BMC may pump helium in water to detect leakages in pipelines | mumbai | Hindustan Times
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BMC may pump helium in water to detect leakages in pipelines

Thirty-eight years after it was first rejected, a technology to detect leaks in city's underground water pipelines has been revived by the Brihanmumbai Municipal Corporation (BMC).

mumbai Updated: Mar 03, 2012 01:34 IST
Kunal Purohit

Thirty-eight years after it was first rejected, a technology to detect leaks in city's underground water pipelines has been revived by the Brihanmumbai Municipal Corporation (BMC).

The technology in question involves pumping helium gas in the city's water supply, so that leakages can be spotted by measuring traces of helium under the road surface. The civic body has tested the technology in various parts of the city and is now consideringrolling it out across Mumbai.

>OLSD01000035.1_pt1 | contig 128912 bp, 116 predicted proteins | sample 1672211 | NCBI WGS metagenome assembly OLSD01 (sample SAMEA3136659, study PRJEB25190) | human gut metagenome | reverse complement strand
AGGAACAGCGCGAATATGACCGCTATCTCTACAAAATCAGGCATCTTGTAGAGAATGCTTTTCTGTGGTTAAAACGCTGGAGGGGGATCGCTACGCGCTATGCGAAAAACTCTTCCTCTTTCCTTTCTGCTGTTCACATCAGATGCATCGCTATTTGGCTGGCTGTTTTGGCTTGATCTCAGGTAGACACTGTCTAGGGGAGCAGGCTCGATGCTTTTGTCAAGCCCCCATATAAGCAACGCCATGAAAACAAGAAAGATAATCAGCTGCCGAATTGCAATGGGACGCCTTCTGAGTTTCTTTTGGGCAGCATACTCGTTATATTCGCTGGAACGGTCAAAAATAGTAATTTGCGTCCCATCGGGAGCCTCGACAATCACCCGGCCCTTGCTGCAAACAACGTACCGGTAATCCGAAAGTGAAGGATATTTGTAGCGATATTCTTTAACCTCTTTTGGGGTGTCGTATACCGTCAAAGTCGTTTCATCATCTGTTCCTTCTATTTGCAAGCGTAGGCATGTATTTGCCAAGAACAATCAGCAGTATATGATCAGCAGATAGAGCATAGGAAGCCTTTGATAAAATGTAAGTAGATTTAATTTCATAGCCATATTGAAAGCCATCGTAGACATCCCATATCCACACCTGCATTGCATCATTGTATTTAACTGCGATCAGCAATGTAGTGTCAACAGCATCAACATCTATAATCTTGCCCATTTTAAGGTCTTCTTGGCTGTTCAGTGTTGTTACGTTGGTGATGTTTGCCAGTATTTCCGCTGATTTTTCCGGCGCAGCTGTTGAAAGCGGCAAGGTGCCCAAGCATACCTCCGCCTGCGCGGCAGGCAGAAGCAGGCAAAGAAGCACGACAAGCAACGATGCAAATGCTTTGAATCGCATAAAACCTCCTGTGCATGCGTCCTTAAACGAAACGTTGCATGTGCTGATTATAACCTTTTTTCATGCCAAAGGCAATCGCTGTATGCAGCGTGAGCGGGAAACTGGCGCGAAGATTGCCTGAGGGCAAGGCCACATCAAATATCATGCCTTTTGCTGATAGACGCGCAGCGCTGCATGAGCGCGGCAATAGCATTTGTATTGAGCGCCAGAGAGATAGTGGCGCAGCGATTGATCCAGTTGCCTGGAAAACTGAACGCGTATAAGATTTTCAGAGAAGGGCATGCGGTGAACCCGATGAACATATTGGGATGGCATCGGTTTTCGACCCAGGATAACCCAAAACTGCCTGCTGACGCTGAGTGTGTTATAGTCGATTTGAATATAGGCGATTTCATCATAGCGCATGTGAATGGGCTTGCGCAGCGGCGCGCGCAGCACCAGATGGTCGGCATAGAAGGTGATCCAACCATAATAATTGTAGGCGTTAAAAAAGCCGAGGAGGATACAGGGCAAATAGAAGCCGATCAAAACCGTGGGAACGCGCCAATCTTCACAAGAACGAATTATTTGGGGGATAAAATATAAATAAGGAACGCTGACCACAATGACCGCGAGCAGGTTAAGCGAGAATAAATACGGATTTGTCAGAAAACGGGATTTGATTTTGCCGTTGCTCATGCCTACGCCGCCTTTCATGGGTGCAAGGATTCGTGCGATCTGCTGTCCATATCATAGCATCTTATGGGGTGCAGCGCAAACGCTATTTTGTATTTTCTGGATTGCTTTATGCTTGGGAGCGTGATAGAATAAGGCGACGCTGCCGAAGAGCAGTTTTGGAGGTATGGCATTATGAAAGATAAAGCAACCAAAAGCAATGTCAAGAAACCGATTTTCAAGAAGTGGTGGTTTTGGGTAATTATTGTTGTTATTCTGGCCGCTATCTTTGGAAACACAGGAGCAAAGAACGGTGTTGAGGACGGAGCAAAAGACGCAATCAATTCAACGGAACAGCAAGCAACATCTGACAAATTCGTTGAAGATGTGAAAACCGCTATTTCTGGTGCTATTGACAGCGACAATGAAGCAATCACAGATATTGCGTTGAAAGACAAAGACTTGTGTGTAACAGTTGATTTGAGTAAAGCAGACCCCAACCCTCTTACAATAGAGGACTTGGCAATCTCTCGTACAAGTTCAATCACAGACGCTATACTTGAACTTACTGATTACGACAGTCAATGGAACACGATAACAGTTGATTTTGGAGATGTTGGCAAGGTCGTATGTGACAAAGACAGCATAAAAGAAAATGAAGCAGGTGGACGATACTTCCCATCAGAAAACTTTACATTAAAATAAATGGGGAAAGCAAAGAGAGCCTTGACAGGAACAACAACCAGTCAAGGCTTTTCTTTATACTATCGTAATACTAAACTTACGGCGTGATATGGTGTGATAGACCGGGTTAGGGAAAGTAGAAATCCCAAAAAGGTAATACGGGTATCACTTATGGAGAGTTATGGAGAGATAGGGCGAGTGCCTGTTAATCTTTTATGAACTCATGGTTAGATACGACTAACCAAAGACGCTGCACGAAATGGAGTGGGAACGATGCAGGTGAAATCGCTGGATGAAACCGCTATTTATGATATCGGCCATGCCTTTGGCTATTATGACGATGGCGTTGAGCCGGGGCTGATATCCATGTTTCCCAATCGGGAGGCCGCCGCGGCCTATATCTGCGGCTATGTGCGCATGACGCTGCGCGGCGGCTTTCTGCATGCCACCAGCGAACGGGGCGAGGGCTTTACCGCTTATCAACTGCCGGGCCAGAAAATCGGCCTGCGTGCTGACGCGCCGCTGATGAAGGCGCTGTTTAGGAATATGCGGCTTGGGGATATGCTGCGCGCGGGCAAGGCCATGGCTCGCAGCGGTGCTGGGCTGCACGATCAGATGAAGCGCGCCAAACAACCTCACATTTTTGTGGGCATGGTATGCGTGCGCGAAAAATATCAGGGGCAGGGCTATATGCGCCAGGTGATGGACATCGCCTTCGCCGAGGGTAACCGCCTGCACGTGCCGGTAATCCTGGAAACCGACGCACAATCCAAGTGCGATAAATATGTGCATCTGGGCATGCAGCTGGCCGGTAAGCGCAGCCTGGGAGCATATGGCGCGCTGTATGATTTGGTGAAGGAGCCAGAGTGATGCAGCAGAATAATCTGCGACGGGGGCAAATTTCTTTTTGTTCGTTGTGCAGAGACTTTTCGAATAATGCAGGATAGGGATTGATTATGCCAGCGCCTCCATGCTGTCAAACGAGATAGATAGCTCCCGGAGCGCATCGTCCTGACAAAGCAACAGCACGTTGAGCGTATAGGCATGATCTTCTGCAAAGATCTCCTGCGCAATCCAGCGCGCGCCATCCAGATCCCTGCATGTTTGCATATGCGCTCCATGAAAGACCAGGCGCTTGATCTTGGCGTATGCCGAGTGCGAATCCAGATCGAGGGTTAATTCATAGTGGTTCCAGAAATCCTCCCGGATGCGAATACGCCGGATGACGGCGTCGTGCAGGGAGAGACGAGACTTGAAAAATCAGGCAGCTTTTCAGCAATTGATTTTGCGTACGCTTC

Old-timers in the civic body recollect rejecting the Helium water leak detection technology almost four decades ago. "This technology was primarily being used in the Netherlands. Around 1974, there was a proposal to try the technology out. But since pumping helium turned the water yellow, we rejected it," said a long-serving civic official, not wanting to be named.

In its new avatar, the technology no longer causes discolouration. A private company conducted trials at two locations - at Mulund and in parts of D-ward, including Grant Road - in the city for a month.

Officials, however, said that the cost of the technology was steep. "The trials have been successful... We are trying to see if the cost can be brought down," said standing committee chairman Rahul Shewale.

"This technology will result in minimal damage to the road," said a senior official from the hydraulic engineer's office. "Earlier, suspecting leaks, we would dig up practically the entire road to search for the exact location of the leak. If this technology is implemented, we will have to dig only specific portions of the road," the official said.

The official allayed fears that water may get polluted because of helium gas. A professor from Institute of of Chemical Technology also ruled out any possibility of such a contamination.